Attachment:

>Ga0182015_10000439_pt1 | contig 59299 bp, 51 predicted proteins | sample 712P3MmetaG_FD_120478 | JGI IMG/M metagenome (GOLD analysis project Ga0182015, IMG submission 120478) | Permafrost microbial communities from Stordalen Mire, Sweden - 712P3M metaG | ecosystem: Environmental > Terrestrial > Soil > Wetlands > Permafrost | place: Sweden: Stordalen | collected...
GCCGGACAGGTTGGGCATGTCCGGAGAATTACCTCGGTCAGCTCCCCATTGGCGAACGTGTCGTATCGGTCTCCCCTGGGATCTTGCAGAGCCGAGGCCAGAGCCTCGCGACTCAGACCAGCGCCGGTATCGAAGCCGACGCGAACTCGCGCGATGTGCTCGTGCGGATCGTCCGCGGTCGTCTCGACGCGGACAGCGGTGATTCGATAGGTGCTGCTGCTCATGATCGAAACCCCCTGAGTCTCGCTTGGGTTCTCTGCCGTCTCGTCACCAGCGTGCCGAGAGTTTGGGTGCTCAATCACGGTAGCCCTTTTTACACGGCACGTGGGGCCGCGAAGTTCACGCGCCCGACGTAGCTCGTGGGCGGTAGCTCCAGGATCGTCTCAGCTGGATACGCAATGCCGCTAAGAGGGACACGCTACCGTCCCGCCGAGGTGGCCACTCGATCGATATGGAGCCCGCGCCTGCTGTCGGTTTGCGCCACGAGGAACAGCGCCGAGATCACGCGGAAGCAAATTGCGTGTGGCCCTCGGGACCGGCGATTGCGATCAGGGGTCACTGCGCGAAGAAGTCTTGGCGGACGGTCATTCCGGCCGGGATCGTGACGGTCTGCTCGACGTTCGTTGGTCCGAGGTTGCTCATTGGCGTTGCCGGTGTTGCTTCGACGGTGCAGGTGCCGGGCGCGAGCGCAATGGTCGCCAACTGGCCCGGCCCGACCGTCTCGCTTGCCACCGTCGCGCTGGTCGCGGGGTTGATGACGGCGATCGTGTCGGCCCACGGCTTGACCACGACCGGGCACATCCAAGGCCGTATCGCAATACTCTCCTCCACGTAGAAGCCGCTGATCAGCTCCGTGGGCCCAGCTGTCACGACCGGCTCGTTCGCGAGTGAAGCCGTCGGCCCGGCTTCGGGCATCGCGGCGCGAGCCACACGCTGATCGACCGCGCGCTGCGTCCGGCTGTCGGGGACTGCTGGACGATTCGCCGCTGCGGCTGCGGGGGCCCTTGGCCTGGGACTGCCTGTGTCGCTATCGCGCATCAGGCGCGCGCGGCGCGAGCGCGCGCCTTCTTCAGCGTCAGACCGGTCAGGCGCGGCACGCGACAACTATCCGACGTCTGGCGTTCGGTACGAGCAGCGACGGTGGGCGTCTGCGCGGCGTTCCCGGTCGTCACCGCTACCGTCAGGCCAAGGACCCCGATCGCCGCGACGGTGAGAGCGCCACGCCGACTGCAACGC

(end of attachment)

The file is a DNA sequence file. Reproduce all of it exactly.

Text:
>Ga0182015_10000439_pt1 | contig 59299 bp, 51 predicted proteins | sample 712P3MmetaG_FD_120478 | JGI IMG/M metagenome (GOLD analysis project Ga0182015, IMG submission 120478) | Permafrost microbial communities from Stordalen Mire, Sweden - 712P3M metaG | ecosystem: Environmental > Terrestrial > Soil > Wetlands > Permafrost | place: Sweden: Stordalen | collected...
GCCGGACAGGTTGGGCATGTCCGGAGAATTACCTCGGTCAGCTCCCCATTGGCGAACGTGTCGTATCGGTCTCCCCTGGGATCTTGCAGAGCCGAGGCCAGAGCCTCGCGACTCAGACCAGCGCCGGTATCGAAGCCGACGCGAACTCGCGCGATGTGCTCGTGCGGATCGTCCGCGGTCGTCTCGACGCGGACAGCGGTGATTCGATAGGTGCTGCTGCTCATGATCGAAACCCCCTGAGTCTCGCTTGGGTTCTCTGCCGTCTCGTCACCAGCGTGCCGAGAGTTTGGGTGCTCAATCACGGTAGCCCTTTTTACACGGCACGTGGGGCCGCGAAGTTCACGCGCCCGACGTAGCTCGTGGGCGGTAGCTCCAGGATCGTCTCAGCTGGATACGCAATGCCGCTAAGAGGGACACGCTACCGTCCCGCCGAGGTGGCCACTCGATCGATATGGAGCCCGCGCCTGCTGTCGGTTTGCGCCACGAGGAACAGCGCCGAGATCACGCGGAAGCAAATTGCGTGTGGCCCTCGGGACCGGCGATTGCGATCAGGGGTCACTGCGCGAAGAAGTCTTGGCGGACGGTCATTCCGGCCGGGATCGTGACGGTCTGCTCGACGTTCGTTGGTCCGAGGTTGCTCATTGGCGTTGCCGGTGTTGCTTCGACGGTGCAGGTGCCGGGCGCGAGCGCAATGGTCGCCAACTGGCCCGGCCCGACCGTCTCGCTTGCCACCGTCGCGCTGGTCGCGGGGTTGATGACGGCGATCGTGTCGGCCCACGGCTTGACCACGACCGGGCACATCCAAGGCCGTATCGCAATACTCTCCTCCACGTAGAAGCCGCTGATCAGCTCCGTGGGCCCAGCTGTCACGACCGGCTCGTTCGCGAGTGAAGCCGTCGGCCCGGCTTCGGGCATCGCGGCGCGAGCCACACGCTGATCGACCGCGCGCTGCGTCCGGCTGTCGGGGACTGCTGGACGATTCGCCGCTGCGGCTGCGGGGGCCCTTGGCCTGGGACTGCCTGTGTCGCTATCGCGCATCAGGCGCGCGCGGCGCGAGCGCGCGCCTTCTTCAGCGTCAGACCGGTCAGGCGCGGCACGCGACAACTATCCGACGTCTGGCGTTCGGTACGAGCAGCGACGGTGGGCGTCTGCGCGGCGTTCCCGGTCGTCACCGCTACCGTCAGGCCAAGGACCCCGATCGCCGCGACGGTGAGAGCGCCACGCCGACTGCAACGC